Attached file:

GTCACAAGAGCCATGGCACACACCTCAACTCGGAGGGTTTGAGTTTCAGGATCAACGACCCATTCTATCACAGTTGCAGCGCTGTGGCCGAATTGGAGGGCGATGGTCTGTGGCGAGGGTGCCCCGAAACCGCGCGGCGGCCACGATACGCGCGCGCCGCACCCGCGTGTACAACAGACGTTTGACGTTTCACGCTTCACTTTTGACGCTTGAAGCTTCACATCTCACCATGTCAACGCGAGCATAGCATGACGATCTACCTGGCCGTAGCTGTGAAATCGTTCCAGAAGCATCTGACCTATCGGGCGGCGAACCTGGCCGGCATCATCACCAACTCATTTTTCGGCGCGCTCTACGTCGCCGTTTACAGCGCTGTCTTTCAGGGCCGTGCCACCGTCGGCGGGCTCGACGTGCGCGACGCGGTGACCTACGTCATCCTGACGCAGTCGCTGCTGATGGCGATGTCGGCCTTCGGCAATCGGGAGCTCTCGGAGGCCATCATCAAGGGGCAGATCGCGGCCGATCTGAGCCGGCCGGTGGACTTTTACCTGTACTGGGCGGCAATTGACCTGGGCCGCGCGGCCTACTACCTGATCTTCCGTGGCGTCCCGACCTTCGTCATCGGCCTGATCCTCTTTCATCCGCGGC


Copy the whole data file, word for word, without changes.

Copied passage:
GTCACAAGAGCCATGGCACACACCTCAACTCGGAGGGTTTGAGTTTCAGGATCAACGACCCATTCTATCACAGTTGCAGCGCTGTGGCCGAATTGGAGGGCGATGGTCTGTGGCGAGGGTGCCCCGAAACCGCGCGGCGGCCACGATACGCGCGCGCCGCACCCGCGTGTACAACAGACGTTTGACGTTTCACGCTTCACTTTTGACGCTTGAAGCTTCACATCTCACCATGTCAACGCGAGCATAGCATGACGATCTACCTGGCCGTAGCTGTGAAATCGTTCCAGAAGCATCTGACCTATCGGGCGGCGAACCTGGCCGGCATCATCACCAACTCATTTTTCGGCGCGCTCTACGTCGCCGTTTACAGCGCTGTCTTTCAGGGCCGTGCCACCGTCGGCGGGCTCGACGTGCGCGACGCGGTGACCTACGTCATCCTGACGCAGTCGCTGCTGATGGCGATGTCGGCCTTCGGCAATCGGGAGCTCTCGGAGGCCATCATCAAGGGGCAGATCGCGGCCGATCTGAGCCGGCCGGTGGACTTTTACCTGTACTGGGCGGCAATTGACCTGGGCCGCGCGGCCTACTACCTGATCTTCCGTGGCGTCCCGACCTTCGTCATCGGCCTGATCCTCTTTCATCCGCGGC